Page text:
You've collected your diploma, tossed your cap in the air, and snapped photos with your family. You're ready to take on the real world!
But you can't celebrate for long. Now you've got to find a job, pay off your loans, and put that freshly minted degree to good use. Finding employment straight out of university can be tough. You're competing against people with years of experience and deep professional networks. But there are a handful of industries hungry for fresh talent and youthful ambition.
So we asked the question, "What are the hottest jobs for recent grads?" After talking to the experts, here's what we found:
1. Computer Programmers/Software Developers
Governments, private industry players, and NGOs are increasingly moving online. They're building apps, portals, and programs for their clients and donors. They need computer programmers and software developers to help them build effective applications across a wide range of industries, from communications and education to agriculture and banking.
Computer programmers write programs to accomplish specified tasks using computer languages. Software developers look at the bigger picture and use code to develop a product or service.
These jobs are particularly suited for computer science graduates who are familiar with the latest technology and don't mind putting in the long hours required to perfect a new program.
What you'll be doing: Common job activities entail reviewing existing software systems and suggesting improvements, designing and coding new systems, and maintaining systems once they're online.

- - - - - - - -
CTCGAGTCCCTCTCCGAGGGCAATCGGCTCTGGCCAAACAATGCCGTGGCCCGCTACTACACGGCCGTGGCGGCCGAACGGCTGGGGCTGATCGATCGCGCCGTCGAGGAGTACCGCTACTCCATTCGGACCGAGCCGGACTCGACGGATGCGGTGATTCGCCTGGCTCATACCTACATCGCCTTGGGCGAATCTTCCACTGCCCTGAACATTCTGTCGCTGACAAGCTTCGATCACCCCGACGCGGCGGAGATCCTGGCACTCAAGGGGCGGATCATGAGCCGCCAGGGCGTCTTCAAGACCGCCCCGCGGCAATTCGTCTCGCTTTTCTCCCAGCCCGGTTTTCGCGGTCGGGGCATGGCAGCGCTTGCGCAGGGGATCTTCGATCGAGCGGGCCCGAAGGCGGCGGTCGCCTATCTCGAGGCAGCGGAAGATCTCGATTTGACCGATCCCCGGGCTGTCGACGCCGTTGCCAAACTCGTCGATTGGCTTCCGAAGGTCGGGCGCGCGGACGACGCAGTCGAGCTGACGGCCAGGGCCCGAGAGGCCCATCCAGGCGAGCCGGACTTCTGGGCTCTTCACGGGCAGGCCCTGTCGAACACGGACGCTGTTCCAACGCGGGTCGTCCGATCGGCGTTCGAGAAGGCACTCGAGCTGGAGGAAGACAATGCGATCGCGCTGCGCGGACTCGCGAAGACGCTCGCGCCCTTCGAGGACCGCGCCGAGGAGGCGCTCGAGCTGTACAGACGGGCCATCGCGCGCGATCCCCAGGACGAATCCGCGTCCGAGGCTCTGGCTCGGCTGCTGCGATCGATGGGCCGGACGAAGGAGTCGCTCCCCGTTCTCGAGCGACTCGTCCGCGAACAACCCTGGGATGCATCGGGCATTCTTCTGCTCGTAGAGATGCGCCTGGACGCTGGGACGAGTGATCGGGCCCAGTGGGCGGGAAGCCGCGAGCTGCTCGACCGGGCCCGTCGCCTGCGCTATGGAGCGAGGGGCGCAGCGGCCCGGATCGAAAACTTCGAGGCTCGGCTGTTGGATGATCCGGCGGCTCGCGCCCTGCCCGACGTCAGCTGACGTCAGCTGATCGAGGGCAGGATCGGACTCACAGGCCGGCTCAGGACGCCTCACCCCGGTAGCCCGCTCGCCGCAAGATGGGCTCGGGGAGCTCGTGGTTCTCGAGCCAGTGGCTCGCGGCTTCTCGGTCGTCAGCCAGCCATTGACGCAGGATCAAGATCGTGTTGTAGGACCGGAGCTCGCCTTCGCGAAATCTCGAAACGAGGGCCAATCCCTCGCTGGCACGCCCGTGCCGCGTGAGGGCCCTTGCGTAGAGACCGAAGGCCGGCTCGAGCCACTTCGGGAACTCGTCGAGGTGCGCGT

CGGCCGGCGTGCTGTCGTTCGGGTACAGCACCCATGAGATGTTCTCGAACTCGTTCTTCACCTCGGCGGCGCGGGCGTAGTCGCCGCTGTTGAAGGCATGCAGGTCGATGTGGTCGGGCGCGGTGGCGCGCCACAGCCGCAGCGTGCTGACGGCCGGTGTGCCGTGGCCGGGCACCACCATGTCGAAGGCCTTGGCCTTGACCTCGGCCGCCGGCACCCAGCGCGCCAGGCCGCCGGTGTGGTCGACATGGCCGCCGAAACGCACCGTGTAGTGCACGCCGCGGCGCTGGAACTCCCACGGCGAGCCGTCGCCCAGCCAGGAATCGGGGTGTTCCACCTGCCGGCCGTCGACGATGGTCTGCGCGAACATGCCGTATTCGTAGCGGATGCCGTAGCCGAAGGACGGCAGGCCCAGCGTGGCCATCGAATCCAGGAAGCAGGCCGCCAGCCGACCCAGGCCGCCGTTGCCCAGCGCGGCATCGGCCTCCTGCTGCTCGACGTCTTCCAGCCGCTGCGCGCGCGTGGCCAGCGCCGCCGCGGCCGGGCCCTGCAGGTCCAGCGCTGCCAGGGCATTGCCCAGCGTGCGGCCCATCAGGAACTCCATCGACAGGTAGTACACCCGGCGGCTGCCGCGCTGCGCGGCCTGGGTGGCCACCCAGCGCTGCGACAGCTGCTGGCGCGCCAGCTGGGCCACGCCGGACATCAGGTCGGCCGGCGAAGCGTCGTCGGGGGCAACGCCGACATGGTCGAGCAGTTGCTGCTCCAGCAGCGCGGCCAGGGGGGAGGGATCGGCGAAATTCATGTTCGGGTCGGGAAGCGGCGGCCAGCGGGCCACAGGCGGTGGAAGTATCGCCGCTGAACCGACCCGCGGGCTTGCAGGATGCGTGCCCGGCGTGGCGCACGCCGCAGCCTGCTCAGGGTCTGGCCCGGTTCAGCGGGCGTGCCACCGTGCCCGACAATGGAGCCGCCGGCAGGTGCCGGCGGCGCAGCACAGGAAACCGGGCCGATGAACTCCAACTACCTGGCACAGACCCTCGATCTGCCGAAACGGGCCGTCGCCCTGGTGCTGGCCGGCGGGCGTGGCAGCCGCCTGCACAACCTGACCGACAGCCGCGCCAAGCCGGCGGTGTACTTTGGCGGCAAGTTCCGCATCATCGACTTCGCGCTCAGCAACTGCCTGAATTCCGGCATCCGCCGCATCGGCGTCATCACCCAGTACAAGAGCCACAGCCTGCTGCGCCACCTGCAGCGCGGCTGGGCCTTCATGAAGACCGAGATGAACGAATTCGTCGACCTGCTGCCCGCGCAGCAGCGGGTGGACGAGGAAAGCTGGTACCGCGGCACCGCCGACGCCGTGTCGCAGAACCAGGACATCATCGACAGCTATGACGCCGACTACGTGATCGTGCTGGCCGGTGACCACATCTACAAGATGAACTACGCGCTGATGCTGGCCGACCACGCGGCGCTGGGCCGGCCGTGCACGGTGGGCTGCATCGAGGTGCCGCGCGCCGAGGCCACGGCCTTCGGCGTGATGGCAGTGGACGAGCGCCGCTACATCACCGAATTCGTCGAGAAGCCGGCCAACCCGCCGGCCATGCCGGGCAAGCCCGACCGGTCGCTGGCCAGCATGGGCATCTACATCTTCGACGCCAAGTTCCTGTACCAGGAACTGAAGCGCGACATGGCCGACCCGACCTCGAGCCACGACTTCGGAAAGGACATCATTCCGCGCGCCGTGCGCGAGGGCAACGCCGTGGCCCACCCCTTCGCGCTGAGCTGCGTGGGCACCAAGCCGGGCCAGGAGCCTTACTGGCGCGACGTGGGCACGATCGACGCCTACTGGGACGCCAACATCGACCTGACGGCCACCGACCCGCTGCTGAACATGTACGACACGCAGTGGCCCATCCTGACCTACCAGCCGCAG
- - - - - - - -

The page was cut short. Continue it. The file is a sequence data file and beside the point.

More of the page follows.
What's needed: To land one of these jobs, you'll need a bachelor's degree in computer science or software engineering in addition to strong programming skills.
2. Accountants and Auditors
International firms are opening new offices across East Africa, and these branches must meet the standards of their parent companies as well as their investors. Governments too are demanding more rigorous financial documentation. Navigating the maze of financial rules and regulations can be daunting for any business, no matter how established they are. This is where accountants come it. They make sure that a business' financial records are in order and that taxes and fees are paid properly.
Academic institutions, such as the University of Rwanda and the Kigali Institute of Management, often offer degree programs in accounting that will set graduates up for entry-level positions.
What you'll be doing: Accountants are primarily responsible for an organization's financial information. They make sure the business keeps good records, meets its financial obligations, and follows sound fiscal practices. On a day-to-day basis, accountants perform a wide variety of roles, including paying taxes, performing audits, inspecting the books, and suggesting budgetary improvements.
What's needed: Graduates can enter the field with an associate's degree in accounting, but many companies prefer a bachelor's or master's degree in the field. Many employers also expect their hires to either hold or be working toward professional certification through an internationally accredited organization, such as ACCA.
3. Customer Service Specialists